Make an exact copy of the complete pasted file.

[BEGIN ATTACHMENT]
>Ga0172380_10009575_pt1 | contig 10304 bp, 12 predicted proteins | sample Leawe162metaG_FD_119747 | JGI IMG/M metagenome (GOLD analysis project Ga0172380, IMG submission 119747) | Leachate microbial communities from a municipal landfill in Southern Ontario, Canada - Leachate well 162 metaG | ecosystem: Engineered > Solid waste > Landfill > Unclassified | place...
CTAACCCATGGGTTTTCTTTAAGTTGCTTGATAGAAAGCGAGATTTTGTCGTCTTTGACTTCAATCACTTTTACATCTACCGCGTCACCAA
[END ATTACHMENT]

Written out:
>Ga0172380_10009575_pt1 | contig 10304 bp, 12 predicted proteins | sample Leawe162metaG_FD_119747 | JGI IMG/M metagenome (GOLD analysis project Ga0172380, IMG submission 119747) | Leachate microbial communities from a municipal landfill in Southern Ontario, Canada - Leachate well 162 metaG | ecosystem: Engineered > Solid waste > Landfill > Unclassified | place...
CTAACCCATGGGTTTTCTTTAAGTTGCTTGATAGAAAGCGAGATTTTGTCGTCTTTGACTTCAATCACTTTTACATCTACCGCGTCACCAA